Michael W. Hall, who heads a group called the UFOiTeam, shows photos of an unidentified flying object to a live stream audience during a meeting in 2018. (Andy Bronson / The Herald)

Michael W. Hall, who heads a group called the UFOiTeam, shows photos of an unidentified flying object to a live stream audience during a meeting in 2018. (Andy Bronson / The Herald)

Want to see UFOs? Washington is a popular hangout

Our state is third in nation for alien craft encounters. UFOiTeam says it’s nothing to snicker about.

EDMONDS — The cheesy subject line stood out amid the serious emails that flood The Herald’s newstips inbox: “Washington top ten state for UFO sightings in the US, revealed!”

The press release said Washington has 6,028 reported UFO sightings, ranking third in the nation. California was first, Texas second.

What’s up with that?

The stats were from the National UFO Reporting Center, which details two sightings in Everett in September and another in Lake Stevens in August.

Yeah, right.

It was time for this skeptical reporter to do some investigative journalism of the paranormal kind. I knew just who to ask: UFO-buster Michael W. Hall, a crusader for little green men and the people who’ve seen them.

Hall was listening to Christmas smooth jazz when I called his Edmonds home that serves as his alien-sleuthing headquarters.

He vouched for the credibility of the National UFO Reporting Center, which it turns out is in Eastern Washington near an abandoned missile site. Hall knows the guy who runs it out of his home.

A Gallup poll of 1,522 adults in the U.S. found that one-third of respondents believe extraterrestrial spacecraft are visiting Earth.


“Nowadays it is dead serious stuff,” Hall said. “It’s not a snicker factor anymore.”

Hall, a semi-retired attorney, started a group called UFOiTeam in 2017 that has a dozen members in the Snohomish County region.

His UFOiTeam of “abductees,” “experiencers” and “contactees” was featured in May 2018 in this column. At that time they met at the Lynnwood Denny’s and live-streamed sessions for those beyond.

No time or need for pancakes anymore. “We have become so busy in the community doing our stuff,” Hall said.

Hall, 67, had bariatric surgery and lost 150 pounds. He traded his field vest affixed with his badges, telescope, compass and other alien bling for a nice blazer and Indiana Jones fedora.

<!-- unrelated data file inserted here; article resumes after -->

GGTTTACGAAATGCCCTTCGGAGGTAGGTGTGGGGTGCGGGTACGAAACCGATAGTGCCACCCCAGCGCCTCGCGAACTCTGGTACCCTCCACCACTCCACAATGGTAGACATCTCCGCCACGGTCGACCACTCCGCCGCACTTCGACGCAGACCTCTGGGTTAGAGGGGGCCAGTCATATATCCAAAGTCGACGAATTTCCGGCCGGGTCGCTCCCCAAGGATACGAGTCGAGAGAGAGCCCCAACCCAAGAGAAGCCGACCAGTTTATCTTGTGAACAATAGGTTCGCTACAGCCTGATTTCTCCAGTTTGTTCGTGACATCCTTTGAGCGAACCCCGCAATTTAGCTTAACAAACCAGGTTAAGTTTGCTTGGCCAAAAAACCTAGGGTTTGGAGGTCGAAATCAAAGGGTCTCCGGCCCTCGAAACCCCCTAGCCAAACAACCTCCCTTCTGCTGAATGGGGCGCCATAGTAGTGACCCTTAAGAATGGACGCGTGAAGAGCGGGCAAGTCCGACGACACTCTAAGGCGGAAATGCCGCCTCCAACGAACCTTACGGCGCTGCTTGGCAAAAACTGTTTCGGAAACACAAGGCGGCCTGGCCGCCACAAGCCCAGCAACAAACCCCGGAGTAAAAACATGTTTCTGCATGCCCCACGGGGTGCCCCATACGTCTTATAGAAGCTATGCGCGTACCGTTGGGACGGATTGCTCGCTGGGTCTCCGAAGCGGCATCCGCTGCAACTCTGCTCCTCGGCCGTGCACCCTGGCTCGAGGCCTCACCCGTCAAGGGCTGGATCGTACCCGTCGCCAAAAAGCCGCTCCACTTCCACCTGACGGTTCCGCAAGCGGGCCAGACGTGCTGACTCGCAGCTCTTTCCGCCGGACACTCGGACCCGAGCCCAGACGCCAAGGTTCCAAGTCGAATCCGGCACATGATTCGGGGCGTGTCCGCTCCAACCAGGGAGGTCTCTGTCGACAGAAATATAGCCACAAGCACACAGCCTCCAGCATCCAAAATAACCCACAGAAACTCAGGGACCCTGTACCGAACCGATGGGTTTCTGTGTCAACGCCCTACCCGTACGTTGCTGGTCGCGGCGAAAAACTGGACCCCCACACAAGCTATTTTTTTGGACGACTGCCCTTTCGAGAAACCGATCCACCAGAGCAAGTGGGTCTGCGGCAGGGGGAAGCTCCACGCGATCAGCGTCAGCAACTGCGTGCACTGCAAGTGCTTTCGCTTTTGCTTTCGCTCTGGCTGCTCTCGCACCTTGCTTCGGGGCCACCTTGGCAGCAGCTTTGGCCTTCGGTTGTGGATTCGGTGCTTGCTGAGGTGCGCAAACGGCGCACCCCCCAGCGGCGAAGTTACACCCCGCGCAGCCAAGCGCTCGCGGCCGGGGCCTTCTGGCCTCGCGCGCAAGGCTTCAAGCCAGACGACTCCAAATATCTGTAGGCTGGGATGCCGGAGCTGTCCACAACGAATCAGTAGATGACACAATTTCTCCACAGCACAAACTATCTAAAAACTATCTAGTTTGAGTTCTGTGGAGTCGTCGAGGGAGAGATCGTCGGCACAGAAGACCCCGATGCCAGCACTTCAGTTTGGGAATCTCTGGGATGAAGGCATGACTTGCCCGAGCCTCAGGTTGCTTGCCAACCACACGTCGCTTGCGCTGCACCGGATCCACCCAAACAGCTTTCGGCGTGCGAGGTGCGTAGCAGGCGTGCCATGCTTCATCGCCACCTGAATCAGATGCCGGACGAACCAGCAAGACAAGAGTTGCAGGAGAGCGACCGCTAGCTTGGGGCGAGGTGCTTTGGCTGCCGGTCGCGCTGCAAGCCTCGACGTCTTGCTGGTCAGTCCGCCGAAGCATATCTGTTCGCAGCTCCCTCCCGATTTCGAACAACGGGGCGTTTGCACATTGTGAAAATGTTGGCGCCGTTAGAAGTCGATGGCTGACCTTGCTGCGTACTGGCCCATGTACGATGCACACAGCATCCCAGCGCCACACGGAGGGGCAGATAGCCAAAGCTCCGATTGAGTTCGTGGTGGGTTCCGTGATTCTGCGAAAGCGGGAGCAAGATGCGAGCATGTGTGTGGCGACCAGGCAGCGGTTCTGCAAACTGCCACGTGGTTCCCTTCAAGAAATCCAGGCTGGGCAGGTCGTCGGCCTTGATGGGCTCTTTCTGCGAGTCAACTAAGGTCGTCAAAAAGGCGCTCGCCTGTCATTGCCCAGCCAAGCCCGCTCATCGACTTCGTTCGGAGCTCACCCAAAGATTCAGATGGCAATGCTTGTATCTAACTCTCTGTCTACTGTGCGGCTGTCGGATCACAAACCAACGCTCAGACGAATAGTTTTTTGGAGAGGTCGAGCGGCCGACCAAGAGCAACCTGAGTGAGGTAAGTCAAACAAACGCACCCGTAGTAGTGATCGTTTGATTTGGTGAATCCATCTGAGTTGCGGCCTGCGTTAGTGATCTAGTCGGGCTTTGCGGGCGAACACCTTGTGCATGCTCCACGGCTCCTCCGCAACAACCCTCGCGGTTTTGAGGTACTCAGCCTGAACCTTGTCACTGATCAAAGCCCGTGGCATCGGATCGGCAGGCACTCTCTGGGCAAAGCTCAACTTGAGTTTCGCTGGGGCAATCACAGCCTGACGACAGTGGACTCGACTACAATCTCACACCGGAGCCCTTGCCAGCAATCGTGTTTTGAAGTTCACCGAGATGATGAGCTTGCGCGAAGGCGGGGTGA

“I’ve upgraded my look,” he said.

He claims strange stuff has happened to him: Scoop marks, roundish “punch biopsy” scars, on his legs in 1991. An inflamed bump on his shoulder after he sighted a UFO over his house in 2012.

He suspects he has been abducted. “I’ve had some experiences of missing time,” he said.

Who hasn’t?

UFOiTeam member Mary Kennedy, an Arlington graphic designer, said she saw a UFO in Idaho and remembers being taken from her room by small beings.

“I consider it an abduction,” she said. “Why else would they come and get me out of bed and lead me out of the house?”

Years later she said she saw a beam directed at the car and something circled with orange lights hovering off to the side of the road.

The group validates her beliefs.

“I like the different viewpoints the members bring,” she said. “Everybody’s got an open mind and is willing to go out in the field.”

Several members recently met to scope out restricted airspace over Seattle-Tacoma International Airport after seeing photos of unidentified flying objects.

“It is unmistakable there is something weird going on down there,” Hall said. “I’ve been in this business long enough to know what’s important and what’s not.”

They didn’t find anything there. “Not with the naked eye, but we’re still in the process of reviewing the hours of video we took.”

In September he went to Alienstock, a five-day alien-themed music festival in the tiny desert town of Rachel, Nevada.

The fest originated from a viral Facebook joke about storming the military’s classified site Area 51, where some claim the government is warehousing crashed UFOs and possibly aliens. A few million people pledged to attend “Storm Area 51” and Bud Light sponsored it.

“I was just a little too young, 17, to go to Woodstock in 1969. I wasn’t going to miss it this time,” Hall said.

Not sure how much three days of sex, drugs and rock’n’roll has in common with five days of aliens and light beer, but no matter.

“It turned out to be a phenomenal event,” Hall said.

Only a few thousand people showed up, with many of them being media. No known extraterrestrials made an appearance.

Duh. Nevada didn’t make the UFO Center’s top 10 list, or even the top 25. It had fewer sightings than Connecticut, according to the site, which “makes no claims to the validity of the information in reports.”

What makes Washington so UFO friendly?

“We are very lucky. We are peppered with many mountain volcanoes to watch the night skies,” Hall said. “We are never skunked when we go with our night vision and flare photography.”

The gear keeps getting better.

“A guy on our team has invented a pair of high-powered binoculars that he can point to the night sky and capture any light source — a star, the International Space Station, meteor or a commercial airline flight — and he can turn that light frequency into sound.”

It can be used to eliminate those normal known things to track anomalies that don’t match any signature, he said.

Are you following all of this?

There’s more.

Hall said it can be used to transmit back to the source, to show aliens “that we can see them and recognize their frequency.”

It’s what Hall and his ilk refer to as close encounters of the fifth kind, or “human-initiated contact.”

Which is also what the UFOiTeam gives its members.

Andrea Brown: abrown@heraldnet.com; 425-339-3443. Twitter @reporterbrown.

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